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  • How to manage arguments productively (for Committees)

    Whether it's at the board level or in a simple volunteer committee, arguments are a normal and healthy part of any committee's life. Managing them poorly can ruin relationships and create a toxic atmosphere, but managing them productively can lead to greater creativity and accountability for everyone. This guide gives you a step-by-step process to handle arguments productively--from knowing when to engage to knowing how to keep track of progress.

  • How to deal with a challenging panel

    Every Fair Share Trust panel is unique to its local area. When working properly, they consist of people who represent a wide variety of interests and services, all of whom have an active part to play in the community and who work with Local Agents to set local Fair Share Trust priorities and award funding. It’s unsurprising that clashes of opinions occur. While it’s important to encourage passion for the work of the Fair Share Trust, some areas have encountered small groups or individuals whose enthusiasm is counterproductive, making it difficult to reach a consensus.

  • Using collaboration to improve sustainability

    Isle Help is an Advice Service Transition Fund project based on the Isle of Wight which has helped to improve the availability and sustainability of its Information, Advice and Guidance (IAG) services in the area.

  • Merging infrastructure organisations to ensure sustainability

    By Tracy Rudling, CEO of Community 360. Two neighbouring infrastructure organisations in Essex and a training provider merge and create Community 360, a more sustainable organisation able to serve local communities more effectively and efficiently.

  • How to develop lasting partnerships

    Partnerships may be formal or informal, involve networking or detailed relationship-building, and create grass-roots relationships and/or strategic alliances. Developing partnerships is critical to the success of any community initiative. Although developing partnerships involves a lot of work for what may seem like little obvious or immediate return, the long-term impact is usually worth the wait, as Fair Share Trust* examples below show. 

  • How to start a relationship with a digital partner on the right footing

    The relationship and integration between a voluntary organisation and a digital agency is vital in creating effective and impactful digital products and services. But with different styles of working, different pressures and accountability, and often different approaches to decision making, there can be difficulties in making these relationships work well. With that in mind, it’s best to address the potential issues in an open and honest conversation. This How To maps out that conversation and, if you document it well, you can use it to create a memorandum of understanding (MOU) that forms the spirit and detail of a contract. Broadly, the process follows these questions: Who are we, and how are we going to work together? Who owns what and how can we maximise its value?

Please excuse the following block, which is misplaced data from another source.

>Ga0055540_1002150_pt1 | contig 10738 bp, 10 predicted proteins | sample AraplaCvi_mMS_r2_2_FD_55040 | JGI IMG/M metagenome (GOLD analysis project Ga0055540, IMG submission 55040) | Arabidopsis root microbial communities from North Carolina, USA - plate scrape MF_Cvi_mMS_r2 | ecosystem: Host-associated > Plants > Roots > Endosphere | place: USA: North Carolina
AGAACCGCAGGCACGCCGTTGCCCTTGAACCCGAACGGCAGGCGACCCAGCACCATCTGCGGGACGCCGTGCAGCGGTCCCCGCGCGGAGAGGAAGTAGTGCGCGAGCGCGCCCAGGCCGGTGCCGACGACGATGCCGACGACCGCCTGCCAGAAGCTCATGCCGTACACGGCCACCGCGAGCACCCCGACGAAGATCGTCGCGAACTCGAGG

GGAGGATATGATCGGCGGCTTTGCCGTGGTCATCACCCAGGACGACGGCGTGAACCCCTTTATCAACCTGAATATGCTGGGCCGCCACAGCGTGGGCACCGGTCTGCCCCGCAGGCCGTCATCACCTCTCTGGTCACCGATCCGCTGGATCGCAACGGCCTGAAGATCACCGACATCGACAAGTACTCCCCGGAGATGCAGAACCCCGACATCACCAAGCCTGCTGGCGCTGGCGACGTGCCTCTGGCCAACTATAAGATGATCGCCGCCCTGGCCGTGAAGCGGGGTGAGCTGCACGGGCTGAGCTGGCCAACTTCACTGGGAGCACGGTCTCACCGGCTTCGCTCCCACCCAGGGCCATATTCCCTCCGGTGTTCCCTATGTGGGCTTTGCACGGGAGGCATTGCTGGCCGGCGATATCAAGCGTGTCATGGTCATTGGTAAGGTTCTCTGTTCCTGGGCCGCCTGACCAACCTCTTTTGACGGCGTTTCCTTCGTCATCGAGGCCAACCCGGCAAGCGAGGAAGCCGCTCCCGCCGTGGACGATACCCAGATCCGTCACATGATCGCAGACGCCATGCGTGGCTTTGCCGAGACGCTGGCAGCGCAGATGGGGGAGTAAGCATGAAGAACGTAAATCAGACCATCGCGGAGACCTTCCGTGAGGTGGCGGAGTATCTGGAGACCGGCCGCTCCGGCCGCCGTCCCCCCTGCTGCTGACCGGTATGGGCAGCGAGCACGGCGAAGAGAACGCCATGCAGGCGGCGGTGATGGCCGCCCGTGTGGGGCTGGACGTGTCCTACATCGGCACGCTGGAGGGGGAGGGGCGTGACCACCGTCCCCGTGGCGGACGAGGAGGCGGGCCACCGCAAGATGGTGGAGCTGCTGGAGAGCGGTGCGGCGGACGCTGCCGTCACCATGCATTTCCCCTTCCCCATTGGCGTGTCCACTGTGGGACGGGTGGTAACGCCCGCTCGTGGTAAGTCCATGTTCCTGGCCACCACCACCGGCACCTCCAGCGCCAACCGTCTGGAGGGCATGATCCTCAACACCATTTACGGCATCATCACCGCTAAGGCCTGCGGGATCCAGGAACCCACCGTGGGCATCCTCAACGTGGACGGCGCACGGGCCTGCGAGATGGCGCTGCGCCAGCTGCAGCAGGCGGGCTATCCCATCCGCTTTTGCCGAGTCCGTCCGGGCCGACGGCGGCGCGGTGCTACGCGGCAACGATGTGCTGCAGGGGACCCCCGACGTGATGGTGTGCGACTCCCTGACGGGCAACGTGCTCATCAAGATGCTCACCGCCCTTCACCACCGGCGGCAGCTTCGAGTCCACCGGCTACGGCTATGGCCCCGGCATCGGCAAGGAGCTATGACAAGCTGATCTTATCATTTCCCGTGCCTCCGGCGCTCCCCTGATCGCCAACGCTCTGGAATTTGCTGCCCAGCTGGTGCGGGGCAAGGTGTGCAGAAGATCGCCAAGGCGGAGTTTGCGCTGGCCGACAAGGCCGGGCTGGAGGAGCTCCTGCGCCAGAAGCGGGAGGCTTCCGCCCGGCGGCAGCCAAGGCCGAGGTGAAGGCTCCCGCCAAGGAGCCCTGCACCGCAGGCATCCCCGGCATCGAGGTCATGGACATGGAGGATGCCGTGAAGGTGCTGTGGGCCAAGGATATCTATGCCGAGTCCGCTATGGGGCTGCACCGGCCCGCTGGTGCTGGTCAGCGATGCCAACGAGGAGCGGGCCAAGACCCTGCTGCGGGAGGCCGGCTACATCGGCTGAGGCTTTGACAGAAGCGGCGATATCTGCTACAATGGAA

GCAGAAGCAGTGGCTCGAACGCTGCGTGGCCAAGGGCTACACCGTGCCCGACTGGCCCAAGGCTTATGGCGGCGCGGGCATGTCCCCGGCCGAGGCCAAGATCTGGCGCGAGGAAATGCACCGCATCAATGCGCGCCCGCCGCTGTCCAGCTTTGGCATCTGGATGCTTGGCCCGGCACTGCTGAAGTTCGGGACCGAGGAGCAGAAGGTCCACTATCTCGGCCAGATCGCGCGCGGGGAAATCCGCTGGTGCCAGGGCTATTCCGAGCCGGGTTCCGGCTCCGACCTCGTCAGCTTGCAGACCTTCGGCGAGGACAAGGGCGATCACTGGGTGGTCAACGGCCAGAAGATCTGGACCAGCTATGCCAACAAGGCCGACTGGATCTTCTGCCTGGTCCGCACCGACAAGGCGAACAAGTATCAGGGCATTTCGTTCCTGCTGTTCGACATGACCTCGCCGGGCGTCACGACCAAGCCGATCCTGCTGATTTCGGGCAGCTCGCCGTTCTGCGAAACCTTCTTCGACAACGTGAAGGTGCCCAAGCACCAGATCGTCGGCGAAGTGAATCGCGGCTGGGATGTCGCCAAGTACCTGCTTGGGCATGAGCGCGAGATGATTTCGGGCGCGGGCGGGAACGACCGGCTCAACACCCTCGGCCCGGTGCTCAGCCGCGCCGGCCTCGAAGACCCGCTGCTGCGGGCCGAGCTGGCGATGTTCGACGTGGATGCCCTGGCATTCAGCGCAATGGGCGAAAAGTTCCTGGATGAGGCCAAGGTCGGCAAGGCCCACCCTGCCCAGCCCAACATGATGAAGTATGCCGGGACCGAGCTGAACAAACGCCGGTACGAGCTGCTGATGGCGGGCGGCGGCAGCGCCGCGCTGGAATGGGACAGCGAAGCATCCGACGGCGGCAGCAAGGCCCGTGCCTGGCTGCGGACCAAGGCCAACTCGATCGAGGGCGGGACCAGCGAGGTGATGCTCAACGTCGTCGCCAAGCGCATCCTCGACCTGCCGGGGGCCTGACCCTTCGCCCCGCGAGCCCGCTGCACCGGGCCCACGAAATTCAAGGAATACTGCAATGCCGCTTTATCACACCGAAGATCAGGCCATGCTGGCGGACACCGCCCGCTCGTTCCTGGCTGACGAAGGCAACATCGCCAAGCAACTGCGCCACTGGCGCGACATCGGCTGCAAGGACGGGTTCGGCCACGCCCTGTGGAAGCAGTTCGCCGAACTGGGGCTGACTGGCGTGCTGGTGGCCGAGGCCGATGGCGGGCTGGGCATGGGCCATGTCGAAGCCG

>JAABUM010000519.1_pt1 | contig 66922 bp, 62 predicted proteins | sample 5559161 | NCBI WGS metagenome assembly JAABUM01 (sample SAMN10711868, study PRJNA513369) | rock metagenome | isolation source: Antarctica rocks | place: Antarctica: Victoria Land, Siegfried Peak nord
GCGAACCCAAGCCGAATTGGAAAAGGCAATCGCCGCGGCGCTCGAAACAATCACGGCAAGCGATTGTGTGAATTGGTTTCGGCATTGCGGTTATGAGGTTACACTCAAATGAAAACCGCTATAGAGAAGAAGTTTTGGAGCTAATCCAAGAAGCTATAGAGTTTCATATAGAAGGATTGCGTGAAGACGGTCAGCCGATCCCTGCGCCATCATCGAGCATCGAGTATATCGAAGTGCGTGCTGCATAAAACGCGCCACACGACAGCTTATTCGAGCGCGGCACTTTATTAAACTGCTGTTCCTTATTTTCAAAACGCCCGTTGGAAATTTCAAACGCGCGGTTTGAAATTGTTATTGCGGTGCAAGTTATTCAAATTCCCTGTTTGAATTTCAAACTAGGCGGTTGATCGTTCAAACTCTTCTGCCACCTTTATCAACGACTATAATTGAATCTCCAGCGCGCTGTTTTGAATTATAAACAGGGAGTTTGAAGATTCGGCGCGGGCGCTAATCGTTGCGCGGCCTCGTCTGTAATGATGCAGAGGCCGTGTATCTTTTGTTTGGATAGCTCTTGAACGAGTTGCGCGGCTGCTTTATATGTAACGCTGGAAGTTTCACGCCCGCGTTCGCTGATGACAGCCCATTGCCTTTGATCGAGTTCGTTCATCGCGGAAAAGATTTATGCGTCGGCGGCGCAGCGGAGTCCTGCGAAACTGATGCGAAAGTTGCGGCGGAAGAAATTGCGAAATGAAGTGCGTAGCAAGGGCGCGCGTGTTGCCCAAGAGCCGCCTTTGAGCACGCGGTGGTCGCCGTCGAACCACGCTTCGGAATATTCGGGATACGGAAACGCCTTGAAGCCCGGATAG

• How to collaborate

    This is a brief guide to identify what collaboration options may be appropriate and available to you and how to start the first stages of this.

  • How to make the Transition

    Making change as a result of the changed funding environment The Transition Fund aimed to provide some funding to organisations which received substantial cuts in public sector funding.   The aim of the fund was to help organisations change to become more resilient and to continue to deliver high quality services within a changed funding environment.  Whether you received this funding or not, this 'How To' guide aims to provide guidance to leaders of organisations facing change as a result of reduced public sector funding. 

  • How to merge organisations

    This is a brief guide highlighting key points which will be helpful for those contemplating a merger.

  • How to use Lean startup approaches in your organisation

    You may have heard people talking about using ‘Lean startup’ approaches or being ‘Lean’. What is being ‘Lean’, and is ‘Lean startup’ only for startups? Being ‘Lean’ means an organisation focuses only on the things that deliver the greatest value to their customers or service users and tries to eliminate other ‘waste’. The idea began in the Japanese manufacturing industry as a way of minimising waste in factory production processes, and was called ‘ Lean manufacturing ’. But since then, startup technology businesses adapted the principles to find new ways to build digital products and services and called this ‘ Lean startup ’. Tips for 'Lean' working Here are tips for applying Lean startup approaches to develop digital products and services in your organisation:

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